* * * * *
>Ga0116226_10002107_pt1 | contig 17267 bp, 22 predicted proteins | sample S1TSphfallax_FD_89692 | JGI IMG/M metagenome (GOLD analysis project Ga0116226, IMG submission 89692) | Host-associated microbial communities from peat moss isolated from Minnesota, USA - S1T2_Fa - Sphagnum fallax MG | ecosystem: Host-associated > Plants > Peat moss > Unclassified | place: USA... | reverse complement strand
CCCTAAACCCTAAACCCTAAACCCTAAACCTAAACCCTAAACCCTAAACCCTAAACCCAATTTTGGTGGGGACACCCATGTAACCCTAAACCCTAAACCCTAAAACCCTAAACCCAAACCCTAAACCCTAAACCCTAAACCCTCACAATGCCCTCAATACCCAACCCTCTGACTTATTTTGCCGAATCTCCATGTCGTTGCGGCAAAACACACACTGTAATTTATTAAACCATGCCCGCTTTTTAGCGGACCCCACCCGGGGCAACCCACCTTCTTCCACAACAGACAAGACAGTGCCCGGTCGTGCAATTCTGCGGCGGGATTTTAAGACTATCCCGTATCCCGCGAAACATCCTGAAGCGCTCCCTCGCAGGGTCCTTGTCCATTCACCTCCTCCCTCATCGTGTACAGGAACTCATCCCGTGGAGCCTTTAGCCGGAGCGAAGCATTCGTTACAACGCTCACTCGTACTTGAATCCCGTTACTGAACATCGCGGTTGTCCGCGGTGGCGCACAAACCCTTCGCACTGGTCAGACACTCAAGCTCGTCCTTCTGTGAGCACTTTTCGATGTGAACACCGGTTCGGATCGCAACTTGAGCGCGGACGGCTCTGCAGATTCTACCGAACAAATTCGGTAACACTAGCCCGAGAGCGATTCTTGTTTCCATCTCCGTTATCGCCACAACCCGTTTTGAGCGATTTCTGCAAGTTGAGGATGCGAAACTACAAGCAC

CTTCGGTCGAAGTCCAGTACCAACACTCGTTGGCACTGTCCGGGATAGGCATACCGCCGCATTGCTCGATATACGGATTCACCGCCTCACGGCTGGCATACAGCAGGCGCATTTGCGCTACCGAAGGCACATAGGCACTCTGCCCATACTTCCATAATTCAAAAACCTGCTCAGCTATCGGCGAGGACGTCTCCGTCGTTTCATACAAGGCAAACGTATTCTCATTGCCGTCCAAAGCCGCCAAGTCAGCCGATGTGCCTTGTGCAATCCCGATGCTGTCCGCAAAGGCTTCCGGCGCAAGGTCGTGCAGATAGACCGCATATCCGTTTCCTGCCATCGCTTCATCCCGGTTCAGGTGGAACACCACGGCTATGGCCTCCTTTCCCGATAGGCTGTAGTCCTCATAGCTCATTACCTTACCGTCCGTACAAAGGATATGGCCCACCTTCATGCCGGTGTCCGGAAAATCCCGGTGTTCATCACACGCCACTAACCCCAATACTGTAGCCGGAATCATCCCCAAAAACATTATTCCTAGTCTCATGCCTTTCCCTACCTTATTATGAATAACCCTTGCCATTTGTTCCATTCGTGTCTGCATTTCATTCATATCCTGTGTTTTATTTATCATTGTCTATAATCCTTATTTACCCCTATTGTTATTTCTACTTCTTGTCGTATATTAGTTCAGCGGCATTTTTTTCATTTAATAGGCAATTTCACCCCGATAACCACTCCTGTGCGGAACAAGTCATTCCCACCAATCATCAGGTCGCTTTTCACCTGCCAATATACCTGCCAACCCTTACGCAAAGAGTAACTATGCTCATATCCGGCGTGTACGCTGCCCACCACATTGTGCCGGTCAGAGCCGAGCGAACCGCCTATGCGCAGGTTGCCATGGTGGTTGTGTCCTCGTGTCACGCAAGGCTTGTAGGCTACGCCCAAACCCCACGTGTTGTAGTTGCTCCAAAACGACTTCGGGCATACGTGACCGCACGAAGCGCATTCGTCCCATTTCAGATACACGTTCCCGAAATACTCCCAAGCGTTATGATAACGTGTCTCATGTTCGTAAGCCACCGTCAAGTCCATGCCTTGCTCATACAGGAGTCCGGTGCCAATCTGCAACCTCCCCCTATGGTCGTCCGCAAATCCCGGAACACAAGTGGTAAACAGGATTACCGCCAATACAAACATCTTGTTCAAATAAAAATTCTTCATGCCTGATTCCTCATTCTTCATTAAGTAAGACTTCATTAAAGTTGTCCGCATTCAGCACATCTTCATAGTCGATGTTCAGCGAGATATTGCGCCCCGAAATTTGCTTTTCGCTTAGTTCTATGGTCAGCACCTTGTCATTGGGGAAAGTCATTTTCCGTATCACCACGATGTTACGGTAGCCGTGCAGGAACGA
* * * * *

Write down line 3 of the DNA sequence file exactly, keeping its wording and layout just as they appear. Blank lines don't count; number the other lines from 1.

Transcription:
CTTCGGTCGAAGTCCAGTACCAACACTCGTTGGCACTGTCCGGGATAGGCATACCGCCGCATTGCTCGATATACGGATTCACCGCCTCACGGCTGGCATACAGCAGGCGCATTTGCGCTACCGAAGGCACATAGGCACTCTGCCCATACTTCCATAATTCAAAAACCTGCTCAGCTATCGGCGAGGACGTCTCCGTCGTTTCATACAAGGCAAACGTATTCTCATTGCCGTCCAAAGCCGCCAAGTCAGCCGATGTGCCTTGTGCAATCCCGATGCTGTCCGCAAAGGCTTCCGGCGCAAGGTCGTGCAGATAGACCGCATATCCGTTTCCTGCCATCGCTTCATCCCGGTTCAGGTGGAACACCACGGCTATGGCCTCCTTTCCCGATAGGCTGTAGTCCTCATAGCTCATTACCTTACCGTCCGTACAAAGGATATGGCCCACCTTCATGCCGGTGTCCGGAAAATCCCGGTGTTCATCACACGCCACTAACCCCAATACTGTAGCCGGAATCATCCCCAAAAACATTATTCCTAGTCTCATGCCTTTCCCTACCTTATTATGAATAACCCTTGCCATTTGTTCCATTCGTGTCTGCATTTCATTCATATCCTGTGTTTTATTTATCATTGTCTATAATCCTTATTTACCCCTATTGTTATTTCTACTTCTTGTCGTATATTAGTTCAGCGGCATTTTTTTCATTTAATAGGCAATTTCACCCCGATAACCACTCCTGTGCGGAACAAGTCATTCCCACCAATCATCAGGTCGCTTTTCACCTGCCAATATACCTGCCAACCCTTACGCAAAGAGTAACTATGCTCATATCCGGCGTGTACGCTGCCCACCACATTGTGCCGGTCAGAGCCGAGCGAACCGCCTATGCGCAGGTTGCCATGGTGGTTGTGTCCTCGTGTCACGCAAGGCTTGTAGGCTACGCCCAAACCCCACGTGTTGTAGTTGCTCCAAAACGACTTCGGGCATACGTGACCGCACGAAGCGCATTCGTCCCATTTCAGATACACGTTCCCGAAATACTCCCAAGCGTTATGATAACGTGTCTCATGTTCGTAAGCCACCGTCAAGTCCATGCCTTGCTCATACAGGAGTCCGGTGCCAATCTGCAACCTCCCCCTATGGTCGTCCGCAAATCCCGGAACACAAGTGGTAAACAGGATTACCGCCAATACAAACATCTTGTTCAAATAAAAATTCTTCATGCCTGATTCCTCATTCTTCATTAAGTAAGACTTCATTAAAGTTGTCCGCATTCAGCACATCTTCATAGTCGATGTTCAGCGAGATATTGCGCCCCGAAATTTGCTTTTCGCTTAGTTCTATGGTCAGCACCTTGTCATTGGGGAAAGTCATTTTCCGTATCACCACGATGTTACGGTAGCCGTGCAGGAACGA